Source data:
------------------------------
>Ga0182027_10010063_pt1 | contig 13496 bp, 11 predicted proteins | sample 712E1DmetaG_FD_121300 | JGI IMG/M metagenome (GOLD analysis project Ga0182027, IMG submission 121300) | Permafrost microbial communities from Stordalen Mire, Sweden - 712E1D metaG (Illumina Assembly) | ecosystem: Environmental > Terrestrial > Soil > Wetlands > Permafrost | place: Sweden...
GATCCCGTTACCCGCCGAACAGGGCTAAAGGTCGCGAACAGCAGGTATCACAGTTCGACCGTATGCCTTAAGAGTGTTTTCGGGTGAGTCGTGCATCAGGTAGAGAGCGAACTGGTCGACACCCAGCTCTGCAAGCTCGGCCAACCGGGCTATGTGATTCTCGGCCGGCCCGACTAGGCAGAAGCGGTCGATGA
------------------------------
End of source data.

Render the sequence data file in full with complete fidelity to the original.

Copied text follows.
>Ga0182027_10010063_pt1 | contig 13496 bp, 11 predicted proteins | sample 712E1DmetaG_FD_121300 | JGI IMG/M metagenome (GOLD analysis project Ga0182027, IMG submission 121300) | Permafrost microbial communities from Stordalen Mire, Sweden - 712E1D metaG (Illumina Assembly) | ecosystem: Environmental > Terrestrial > Soil > Wetlands > Permafrost | place: Sweden...
GATCCCGTTACCCGCCGAACAGGGCTAAAGGTCGCGAACAGCAGGTATCACAGTTCGACCGTATGCCTTAAGAGTGTTTTCGGGTGAGTCGTGCATCAGGTAGAGAGCGAACTGGTCGACACCCAGCTCTGCAAGCTCGGCCAACCGGGCTATGTGATTCTCGGCCGGCCCGACTAGGCAGAAGCGGTCGATGA